Scholarly or popular sources

"Scholarly" or "popular" are terms used to describe a source's content, purpose, audience, appearance, citations and more. Popular sources are useful for getting ideas for a topic or for background and anecdotal information.

Typically, however, you should support your arguments by citing scholarly articles, which contain original research written by experts and do not contain glossy pages or advertisements. Ask your instructor if you're unsure about citing a source.

Many article databases allow you to limit your results to scholarly sources.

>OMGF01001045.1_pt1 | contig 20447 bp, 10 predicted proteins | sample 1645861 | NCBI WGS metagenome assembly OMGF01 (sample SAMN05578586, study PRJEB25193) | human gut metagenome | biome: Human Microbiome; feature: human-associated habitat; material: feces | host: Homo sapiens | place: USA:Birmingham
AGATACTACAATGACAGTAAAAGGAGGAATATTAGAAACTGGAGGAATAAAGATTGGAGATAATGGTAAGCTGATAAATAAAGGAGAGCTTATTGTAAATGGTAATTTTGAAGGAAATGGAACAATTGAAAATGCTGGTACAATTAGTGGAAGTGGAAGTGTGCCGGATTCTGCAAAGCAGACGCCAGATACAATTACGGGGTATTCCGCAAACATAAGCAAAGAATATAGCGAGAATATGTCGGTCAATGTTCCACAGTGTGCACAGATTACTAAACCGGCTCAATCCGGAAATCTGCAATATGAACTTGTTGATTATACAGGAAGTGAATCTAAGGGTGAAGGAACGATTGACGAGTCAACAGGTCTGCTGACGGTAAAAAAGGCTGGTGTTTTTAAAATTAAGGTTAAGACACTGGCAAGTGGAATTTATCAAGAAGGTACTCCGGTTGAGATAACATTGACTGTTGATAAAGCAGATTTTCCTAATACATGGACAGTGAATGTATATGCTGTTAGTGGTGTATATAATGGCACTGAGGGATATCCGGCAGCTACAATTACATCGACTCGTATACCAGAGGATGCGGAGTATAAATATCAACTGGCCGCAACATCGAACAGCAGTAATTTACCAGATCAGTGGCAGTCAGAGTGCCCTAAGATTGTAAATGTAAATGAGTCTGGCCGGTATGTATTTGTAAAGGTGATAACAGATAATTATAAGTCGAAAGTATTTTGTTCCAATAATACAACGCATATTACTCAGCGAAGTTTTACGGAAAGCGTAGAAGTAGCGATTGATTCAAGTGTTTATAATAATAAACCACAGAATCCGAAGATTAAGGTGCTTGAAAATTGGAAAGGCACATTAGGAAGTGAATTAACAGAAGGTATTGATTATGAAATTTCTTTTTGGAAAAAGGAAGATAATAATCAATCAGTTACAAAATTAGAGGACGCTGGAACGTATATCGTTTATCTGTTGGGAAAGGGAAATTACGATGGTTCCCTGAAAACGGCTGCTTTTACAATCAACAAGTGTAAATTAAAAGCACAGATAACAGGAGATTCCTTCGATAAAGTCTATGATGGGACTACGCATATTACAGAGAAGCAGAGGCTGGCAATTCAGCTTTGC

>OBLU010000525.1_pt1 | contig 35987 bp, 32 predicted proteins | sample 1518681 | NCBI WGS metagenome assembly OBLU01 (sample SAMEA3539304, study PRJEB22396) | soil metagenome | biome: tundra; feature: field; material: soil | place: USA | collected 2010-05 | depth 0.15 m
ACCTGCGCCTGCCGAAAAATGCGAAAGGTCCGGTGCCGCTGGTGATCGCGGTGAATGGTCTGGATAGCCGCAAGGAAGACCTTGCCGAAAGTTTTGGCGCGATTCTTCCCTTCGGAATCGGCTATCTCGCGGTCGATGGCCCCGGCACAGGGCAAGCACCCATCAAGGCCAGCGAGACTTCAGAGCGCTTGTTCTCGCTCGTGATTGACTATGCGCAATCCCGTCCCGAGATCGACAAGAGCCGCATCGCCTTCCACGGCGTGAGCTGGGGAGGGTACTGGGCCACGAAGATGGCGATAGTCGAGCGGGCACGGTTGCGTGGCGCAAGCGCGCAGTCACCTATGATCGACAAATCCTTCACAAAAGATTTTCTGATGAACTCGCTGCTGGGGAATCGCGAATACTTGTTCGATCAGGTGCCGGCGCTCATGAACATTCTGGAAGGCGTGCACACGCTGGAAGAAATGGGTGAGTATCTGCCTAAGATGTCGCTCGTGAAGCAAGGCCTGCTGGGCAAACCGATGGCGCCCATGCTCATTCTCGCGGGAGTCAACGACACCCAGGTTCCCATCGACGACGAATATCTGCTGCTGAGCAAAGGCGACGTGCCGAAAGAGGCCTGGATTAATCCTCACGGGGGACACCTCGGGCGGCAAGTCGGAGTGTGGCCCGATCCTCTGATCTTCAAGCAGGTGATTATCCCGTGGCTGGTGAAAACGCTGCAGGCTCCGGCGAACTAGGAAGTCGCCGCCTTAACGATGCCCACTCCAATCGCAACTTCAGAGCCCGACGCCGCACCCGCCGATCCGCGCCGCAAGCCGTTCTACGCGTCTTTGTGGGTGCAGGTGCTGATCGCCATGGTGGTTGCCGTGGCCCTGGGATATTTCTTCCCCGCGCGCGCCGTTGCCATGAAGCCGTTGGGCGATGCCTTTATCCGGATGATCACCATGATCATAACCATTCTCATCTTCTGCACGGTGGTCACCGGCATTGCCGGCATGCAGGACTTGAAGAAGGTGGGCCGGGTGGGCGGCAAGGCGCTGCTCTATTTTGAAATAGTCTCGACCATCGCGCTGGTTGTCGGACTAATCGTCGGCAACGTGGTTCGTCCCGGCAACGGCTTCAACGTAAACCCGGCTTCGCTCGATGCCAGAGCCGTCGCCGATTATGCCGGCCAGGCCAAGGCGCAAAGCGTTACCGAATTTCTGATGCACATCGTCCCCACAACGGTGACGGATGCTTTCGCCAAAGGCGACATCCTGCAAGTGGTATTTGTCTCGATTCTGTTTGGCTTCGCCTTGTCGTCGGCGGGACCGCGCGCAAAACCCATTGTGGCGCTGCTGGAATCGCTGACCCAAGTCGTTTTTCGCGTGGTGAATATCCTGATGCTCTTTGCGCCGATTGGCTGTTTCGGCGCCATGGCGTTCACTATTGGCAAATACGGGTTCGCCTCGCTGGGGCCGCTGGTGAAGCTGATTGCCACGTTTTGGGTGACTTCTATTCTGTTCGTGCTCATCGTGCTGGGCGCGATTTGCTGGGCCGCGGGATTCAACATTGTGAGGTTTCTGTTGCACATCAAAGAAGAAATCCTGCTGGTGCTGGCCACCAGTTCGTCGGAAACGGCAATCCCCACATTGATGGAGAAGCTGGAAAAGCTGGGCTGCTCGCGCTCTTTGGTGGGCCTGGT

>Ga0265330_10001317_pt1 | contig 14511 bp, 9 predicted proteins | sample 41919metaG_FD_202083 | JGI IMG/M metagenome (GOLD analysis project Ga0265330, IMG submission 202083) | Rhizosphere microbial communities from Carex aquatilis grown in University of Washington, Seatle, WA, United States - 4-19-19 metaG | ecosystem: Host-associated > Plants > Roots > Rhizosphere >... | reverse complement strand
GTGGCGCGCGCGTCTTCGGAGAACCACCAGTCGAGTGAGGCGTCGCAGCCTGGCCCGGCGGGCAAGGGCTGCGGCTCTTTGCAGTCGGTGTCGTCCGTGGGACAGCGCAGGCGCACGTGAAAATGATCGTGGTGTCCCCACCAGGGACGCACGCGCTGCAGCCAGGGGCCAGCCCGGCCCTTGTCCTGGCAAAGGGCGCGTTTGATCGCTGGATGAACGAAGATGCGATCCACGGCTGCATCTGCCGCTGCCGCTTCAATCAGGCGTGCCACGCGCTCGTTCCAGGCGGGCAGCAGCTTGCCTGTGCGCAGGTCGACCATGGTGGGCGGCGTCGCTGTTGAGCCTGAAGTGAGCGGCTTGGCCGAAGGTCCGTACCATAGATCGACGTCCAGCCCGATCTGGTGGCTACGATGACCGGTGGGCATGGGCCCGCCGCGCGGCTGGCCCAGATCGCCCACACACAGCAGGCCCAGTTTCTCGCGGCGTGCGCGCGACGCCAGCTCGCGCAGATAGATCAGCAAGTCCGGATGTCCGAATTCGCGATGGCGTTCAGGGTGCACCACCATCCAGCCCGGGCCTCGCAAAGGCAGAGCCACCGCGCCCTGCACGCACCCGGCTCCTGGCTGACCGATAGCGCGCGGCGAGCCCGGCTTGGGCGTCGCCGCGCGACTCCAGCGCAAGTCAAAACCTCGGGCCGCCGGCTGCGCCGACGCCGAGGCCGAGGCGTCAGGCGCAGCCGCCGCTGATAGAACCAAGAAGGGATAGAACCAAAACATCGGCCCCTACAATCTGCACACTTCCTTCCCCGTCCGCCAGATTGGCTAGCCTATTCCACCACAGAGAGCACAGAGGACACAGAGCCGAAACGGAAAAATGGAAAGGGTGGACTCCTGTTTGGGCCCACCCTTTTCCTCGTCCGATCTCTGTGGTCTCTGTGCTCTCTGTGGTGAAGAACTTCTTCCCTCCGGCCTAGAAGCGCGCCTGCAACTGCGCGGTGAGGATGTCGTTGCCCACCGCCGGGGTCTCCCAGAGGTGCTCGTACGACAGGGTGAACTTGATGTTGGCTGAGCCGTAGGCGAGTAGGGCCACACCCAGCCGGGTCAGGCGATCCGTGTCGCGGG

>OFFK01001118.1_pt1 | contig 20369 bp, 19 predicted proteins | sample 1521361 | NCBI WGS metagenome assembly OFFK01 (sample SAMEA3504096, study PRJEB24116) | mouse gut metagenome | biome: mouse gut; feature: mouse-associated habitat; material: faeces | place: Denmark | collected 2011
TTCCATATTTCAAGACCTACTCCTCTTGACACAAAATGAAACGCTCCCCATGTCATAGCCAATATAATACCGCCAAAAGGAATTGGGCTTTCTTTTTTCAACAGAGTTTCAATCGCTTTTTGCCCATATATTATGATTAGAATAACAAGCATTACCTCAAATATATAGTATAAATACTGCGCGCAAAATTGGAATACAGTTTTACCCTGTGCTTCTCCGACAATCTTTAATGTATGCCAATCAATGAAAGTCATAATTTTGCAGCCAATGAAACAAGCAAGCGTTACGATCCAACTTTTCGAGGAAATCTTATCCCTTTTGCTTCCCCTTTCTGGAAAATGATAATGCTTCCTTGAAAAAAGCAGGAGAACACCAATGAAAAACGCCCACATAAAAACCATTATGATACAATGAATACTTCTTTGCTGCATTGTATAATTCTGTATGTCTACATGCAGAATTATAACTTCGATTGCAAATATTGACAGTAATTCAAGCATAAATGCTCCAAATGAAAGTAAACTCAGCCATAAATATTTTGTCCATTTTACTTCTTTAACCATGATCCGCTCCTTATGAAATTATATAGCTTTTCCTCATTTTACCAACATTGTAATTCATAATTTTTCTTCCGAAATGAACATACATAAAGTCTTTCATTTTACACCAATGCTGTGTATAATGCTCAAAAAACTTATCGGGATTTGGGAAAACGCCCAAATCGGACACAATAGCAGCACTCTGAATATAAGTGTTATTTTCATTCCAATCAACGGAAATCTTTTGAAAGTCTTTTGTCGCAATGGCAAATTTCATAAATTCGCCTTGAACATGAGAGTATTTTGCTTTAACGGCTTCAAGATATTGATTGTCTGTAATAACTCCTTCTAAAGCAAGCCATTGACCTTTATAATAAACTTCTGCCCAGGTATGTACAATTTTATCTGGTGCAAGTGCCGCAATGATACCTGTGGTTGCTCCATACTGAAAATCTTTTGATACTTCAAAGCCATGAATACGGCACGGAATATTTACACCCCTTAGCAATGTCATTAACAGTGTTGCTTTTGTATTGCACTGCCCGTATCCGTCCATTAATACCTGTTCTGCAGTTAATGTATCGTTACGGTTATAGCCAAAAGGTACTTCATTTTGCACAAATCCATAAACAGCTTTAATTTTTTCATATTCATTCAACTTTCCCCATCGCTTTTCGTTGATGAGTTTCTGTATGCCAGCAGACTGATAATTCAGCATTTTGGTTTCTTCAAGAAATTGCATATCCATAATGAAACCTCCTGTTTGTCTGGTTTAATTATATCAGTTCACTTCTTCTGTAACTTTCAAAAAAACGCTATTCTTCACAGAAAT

Scholarly sources:

  • original research published in journals
  • written by experts in the field
  • are usually peer-reviewed (evaluated by other experts in the same field)
  • include citations
  • usually are longer, about 10-30 pages

Popular sources:

  • general interest stories which may refer to research but do not contain original research
  • written by the general public
  • are not peer-reviewed
  • rarely include citations
  • tend to be shorter, about 200 words to a few pages

Take the Scholarly vs. Popular Sources tutorial

Watch the Scholarly vs. Popular Sources video